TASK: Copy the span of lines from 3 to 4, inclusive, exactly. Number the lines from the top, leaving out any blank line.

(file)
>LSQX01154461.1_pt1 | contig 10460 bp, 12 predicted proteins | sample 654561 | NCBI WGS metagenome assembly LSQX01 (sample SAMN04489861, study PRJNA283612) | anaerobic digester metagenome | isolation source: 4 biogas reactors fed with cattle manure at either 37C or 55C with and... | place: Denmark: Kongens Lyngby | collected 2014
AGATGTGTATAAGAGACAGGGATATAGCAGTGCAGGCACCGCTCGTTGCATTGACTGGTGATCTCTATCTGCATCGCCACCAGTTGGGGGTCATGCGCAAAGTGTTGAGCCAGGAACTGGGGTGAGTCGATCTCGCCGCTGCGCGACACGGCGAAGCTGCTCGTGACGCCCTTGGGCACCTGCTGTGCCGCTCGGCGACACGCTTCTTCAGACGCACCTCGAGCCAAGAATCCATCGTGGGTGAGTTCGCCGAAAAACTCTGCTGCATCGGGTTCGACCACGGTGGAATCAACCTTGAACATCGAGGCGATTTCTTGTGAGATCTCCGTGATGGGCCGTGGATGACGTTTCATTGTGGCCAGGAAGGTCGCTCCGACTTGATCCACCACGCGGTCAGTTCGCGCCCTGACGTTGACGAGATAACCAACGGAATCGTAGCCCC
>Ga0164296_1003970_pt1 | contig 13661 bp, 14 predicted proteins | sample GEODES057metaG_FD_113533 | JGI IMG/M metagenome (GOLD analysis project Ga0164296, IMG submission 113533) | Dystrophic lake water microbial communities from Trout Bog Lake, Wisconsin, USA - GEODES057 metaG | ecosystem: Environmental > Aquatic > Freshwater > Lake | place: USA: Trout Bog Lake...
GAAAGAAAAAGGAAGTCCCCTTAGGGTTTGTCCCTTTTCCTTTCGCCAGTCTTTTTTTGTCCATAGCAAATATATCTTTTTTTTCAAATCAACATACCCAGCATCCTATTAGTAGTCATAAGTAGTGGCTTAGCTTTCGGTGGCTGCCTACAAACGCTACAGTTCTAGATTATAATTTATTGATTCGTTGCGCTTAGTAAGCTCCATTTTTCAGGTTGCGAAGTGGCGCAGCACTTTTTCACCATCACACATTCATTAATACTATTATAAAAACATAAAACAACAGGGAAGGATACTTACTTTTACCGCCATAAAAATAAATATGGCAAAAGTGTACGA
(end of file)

>Ga0164296_1003970_pt1 | contig 13661 bp, 14 predicted proteins | sample GEODES057metaG_FD_113533 | JGI IMG/M metagenome (GOLD analysis project Ga0164296, IMG submission 113533) | Dystrophic lake water microbial communities from Trout Bog Lake, Wisconsin, USA - GEODES057 metaG | ecosystem: Environmental > Aquatic > Freshwater > Lake | place: USA: Trout Bog Lake...
GAAAGAAAAAGGAAGTCCCCTTAGGGTTTGTCCCTTTTCCTTTCGCCAGTCTTTTTTTGTCCATAGCAAATATATCTTTTTTTTCAAATCAACATACCCAGCATCCTATTAGTAGTCATAAGTAGTGGCTTAGCTTTCGGTGGCTGCCTACAAACGCTACAGTTCTAGATTATAATTTATTGATTCGTTGCGCTTAGTAAGCTCCATTTTTCAGGTTGCGAAGTGGCGCAGCACTTTTTCACCATCACACATTCATTAATACTATTATAAAAACATAAAACAACAGGGAAGGATACTTACTTTTACCGCCATAAAAATAAATATGGCAAAAGTGTACGA